It’s late October and New York has its first chill in the air. I’m walking around the World Trade Center and it takes more than a couple of minutes to find where I’m supposed to be: the unveiling of largest collage art installation in the world, Nello Petrucci’s The Essence of Lightness.  I’d researched Petrucci beforehand and knew his artwork to be gritty, organic, mixed media, and Jackson Pollock-esque.  The building hosting his exhibition (once I finally found it) was not: large, clear-windowed, sterile, structural. I’m greeted warmly by an Italian-American young man who explains to the Italian-Italian gentleman before me that he unfortunately does not speak the language. We meet in the elevator and he is charming and jolly, even offering me a ride back to the Bronx after the exhibition is over. I know I should be creeped out, but I’m not and instead thankful for his warmth and to be out of the cold.

We arrive at the 45th floor and now the only thing separating me from The Essence of Lightness is a long cement corridor. My new Italian friend immediately spots an acquaintance and they are lost in an exchange of double cheek kisses, smiles, and pleasantries. I check my coat, wander in, have a look around and think to myself:

Holy sh*t, I’m under-dressed.

The event attendees weren’t just well-dressed. They were Italian well-dressed: chic, classy, elegant, and beautiful.  I spot Petrucci and am a little more at ease.  He’s smiling and relaxed in denim. Tall, stylish, but approachable and obliging despite being blinded by flashbulbs and pulled in opposite directions for an interview here, a hug and a handshake there.

The backdrop to the event – his backdrop – couldn’t have been more perfect. It was larger than any single camera could allow. Believe me I tried. The torn materials and drips of paint at first glance may convey chaos, but you quickly see that the placement of every poster, magazine, ad, text and image is very purposeful. Petrucci’s background in film is evident and pervasive in his use of ripped movie posters, film box covers, and advertisements. Carefully placed butterflies add an air of whimsy as they lead to what I believe is the climax of the piece: a large image of a young child smiling with an outstretched hand. It stands out not just in sheer size, but with its sepia tones in contrast with the bright colors used in the majority of the piece. The rendering is pixelated, possibly a reference to Roy Lichtenstein and pop art, which again hearkens back to Petrucci’s first love of film. It’s then that I understand the meaning of his piece:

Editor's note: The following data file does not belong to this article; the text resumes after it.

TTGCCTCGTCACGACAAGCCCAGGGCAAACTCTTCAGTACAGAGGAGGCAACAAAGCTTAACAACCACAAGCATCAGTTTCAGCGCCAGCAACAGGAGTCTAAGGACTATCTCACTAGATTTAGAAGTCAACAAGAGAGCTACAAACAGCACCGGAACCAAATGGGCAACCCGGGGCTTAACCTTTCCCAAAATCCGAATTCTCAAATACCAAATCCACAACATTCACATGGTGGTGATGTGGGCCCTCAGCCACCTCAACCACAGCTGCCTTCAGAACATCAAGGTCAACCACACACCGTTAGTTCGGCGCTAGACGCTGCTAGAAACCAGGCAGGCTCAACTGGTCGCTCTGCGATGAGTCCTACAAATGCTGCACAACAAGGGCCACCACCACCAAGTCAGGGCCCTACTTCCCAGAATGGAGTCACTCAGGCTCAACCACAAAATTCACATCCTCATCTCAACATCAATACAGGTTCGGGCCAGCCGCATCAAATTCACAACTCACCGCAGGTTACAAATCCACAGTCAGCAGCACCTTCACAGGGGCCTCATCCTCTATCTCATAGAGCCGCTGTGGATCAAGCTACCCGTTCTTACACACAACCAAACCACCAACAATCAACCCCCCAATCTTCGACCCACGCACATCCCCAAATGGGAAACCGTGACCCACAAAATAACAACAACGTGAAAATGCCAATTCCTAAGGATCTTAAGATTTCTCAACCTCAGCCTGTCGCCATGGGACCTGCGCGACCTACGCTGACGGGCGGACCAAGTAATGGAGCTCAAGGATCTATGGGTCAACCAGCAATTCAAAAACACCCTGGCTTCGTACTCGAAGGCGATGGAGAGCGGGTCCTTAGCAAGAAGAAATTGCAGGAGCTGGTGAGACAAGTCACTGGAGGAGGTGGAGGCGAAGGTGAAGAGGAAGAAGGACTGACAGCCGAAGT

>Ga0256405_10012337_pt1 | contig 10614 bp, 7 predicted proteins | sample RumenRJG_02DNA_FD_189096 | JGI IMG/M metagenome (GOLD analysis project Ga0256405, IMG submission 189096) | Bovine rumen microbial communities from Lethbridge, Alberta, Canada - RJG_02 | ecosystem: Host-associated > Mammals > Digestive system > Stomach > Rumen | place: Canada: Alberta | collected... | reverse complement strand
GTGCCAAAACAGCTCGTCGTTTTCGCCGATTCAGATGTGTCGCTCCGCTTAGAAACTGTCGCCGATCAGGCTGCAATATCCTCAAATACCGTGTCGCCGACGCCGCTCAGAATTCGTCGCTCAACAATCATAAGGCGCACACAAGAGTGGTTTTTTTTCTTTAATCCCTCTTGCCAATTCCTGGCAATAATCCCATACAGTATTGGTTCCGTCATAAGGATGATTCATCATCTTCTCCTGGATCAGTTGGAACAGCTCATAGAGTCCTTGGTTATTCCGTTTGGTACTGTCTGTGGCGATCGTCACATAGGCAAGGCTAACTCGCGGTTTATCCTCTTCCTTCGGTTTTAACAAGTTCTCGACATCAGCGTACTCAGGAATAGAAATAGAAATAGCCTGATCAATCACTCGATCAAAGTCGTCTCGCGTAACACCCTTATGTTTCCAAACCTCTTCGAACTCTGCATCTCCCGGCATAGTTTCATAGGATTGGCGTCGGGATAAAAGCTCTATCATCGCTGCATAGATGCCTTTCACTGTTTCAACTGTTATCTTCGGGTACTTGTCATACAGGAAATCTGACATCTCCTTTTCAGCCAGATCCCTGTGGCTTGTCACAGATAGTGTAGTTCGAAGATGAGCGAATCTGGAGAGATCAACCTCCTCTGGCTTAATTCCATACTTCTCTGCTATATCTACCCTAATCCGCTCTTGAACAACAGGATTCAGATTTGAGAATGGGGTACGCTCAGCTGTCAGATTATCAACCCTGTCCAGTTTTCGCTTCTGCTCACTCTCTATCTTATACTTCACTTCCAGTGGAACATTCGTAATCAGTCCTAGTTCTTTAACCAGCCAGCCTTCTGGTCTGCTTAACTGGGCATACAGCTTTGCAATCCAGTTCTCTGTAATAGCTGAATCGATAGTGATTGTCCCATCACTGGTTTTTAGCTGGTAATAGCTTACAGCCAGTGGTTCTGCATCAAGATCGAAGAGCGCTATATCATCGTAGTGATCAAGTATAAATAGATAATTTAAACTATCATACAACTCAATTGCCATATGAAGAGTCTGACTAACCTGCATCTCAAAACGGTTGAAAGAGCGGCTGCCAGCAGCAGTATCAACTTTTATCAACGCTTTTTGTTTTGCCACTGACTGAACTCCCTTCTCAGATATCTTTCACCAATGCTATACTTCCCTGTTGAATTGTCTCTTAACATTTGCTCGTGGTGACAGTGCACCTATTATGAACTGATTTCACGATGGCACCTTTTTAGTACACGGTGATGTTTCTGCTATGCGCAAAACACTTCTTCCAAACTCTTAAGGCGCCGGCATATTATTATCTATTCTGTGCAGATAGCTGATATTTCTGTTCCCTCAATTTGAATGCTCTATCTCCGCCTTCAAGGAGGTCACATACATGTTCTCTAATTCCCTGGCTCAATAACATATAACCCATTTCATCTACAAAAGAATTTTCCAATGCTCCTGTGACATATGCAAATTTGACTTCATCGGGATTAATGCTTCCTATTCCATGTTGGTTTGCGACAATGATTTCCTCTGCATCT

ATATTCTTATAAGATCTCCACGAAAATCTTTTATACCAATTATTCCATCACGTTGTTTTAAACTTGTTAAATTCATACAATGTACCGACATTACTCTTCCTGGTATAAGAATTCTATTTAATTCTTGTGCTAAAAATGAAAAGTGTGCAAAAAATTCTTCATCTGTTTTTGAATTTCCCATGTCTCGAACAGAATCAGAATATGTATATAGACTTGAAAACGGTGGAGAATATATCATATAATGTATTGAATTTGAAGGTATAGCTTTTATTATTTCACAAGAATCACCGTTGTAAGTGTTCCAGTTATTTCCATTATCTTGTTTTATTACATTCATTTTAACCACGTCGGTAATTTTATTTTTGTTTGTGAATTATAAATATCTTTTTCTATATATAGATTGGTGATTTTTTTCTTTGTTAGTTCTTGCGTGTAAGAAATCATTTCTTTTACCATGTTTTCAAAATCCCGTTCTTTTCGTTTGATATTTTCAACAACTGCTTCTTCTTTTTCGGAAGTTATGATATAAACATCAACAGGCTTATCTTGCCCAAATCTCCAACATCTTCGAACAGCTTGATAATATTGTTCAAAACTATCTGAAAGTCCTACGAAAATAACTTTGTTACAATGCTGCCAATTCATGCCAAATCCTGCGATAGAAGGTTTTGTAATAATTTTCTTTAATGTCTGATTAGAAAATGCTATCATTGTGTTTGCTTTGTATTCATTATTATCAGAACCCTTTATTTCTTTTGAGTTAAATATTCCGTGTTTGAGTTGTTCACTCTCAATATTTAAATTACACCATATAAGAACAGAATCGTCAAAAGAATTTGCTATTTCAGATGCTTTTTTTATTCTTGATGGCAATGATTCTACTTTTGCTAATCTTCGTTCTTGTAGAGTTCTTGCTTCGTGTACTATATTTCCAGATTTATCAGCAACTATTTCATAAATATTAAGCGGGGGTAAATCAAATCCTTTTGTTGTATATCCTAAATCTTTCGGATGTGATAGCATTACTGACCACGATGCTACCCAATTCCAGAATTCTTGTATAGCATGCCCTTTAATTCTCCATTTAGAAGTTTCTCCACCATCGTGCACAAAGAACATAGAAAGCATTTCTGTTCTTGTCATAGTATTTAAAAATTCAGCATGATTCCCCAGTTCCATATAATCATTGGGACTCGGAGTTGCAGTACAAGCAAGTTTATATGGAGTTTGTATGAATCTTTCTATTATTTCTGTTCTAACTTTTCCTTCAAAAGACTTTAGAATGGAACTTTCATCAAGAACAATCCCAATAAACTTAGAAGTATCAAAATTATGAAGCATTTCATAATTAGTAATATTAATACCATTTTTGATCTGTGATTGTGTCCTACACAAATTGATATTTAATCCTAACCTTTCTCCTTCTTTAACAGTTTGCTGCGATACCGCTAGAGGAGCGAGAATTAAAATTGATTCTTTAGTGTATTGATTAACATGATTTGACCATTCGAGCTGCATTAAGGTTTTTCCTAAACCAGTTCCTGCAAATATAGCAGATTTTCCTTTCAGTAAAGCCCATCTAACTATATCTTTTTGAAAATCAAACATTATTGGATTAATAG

Hope amidst the chaos, or what we think is chaos but is really an intricate pattern of the universe. I’m reminded of one of Petrucci’s biggest inspirations, a quote by scholar Gallileo Galilei:

“Things are united by invisible bonds. You cannot catch a flower without disturbing a star.”

I ponder this as I look out the large glass windows to the still-busy street below. I can’t help but notice my reflection against the city, against Petrucci’s work, with the people inside and out moving back and forth – all of us super imposed on top of each other. We look like a collage ourselves, not knowing consciously we are connected, but in this moment are visually lying on top of one another. I wonder if this was planned and then remember: we’re in Petrucci’s world and he is an artist, so of course it is.

Taking in the scene once more, I realize I’d forgotten the cold New York air that surrounded me just moments ago. I forgot that I was lost. I forgot that I was embarrassed. Now there is just light and lightness – The Essence of Lightness to be exact, just as the Nello Petrucci intended it.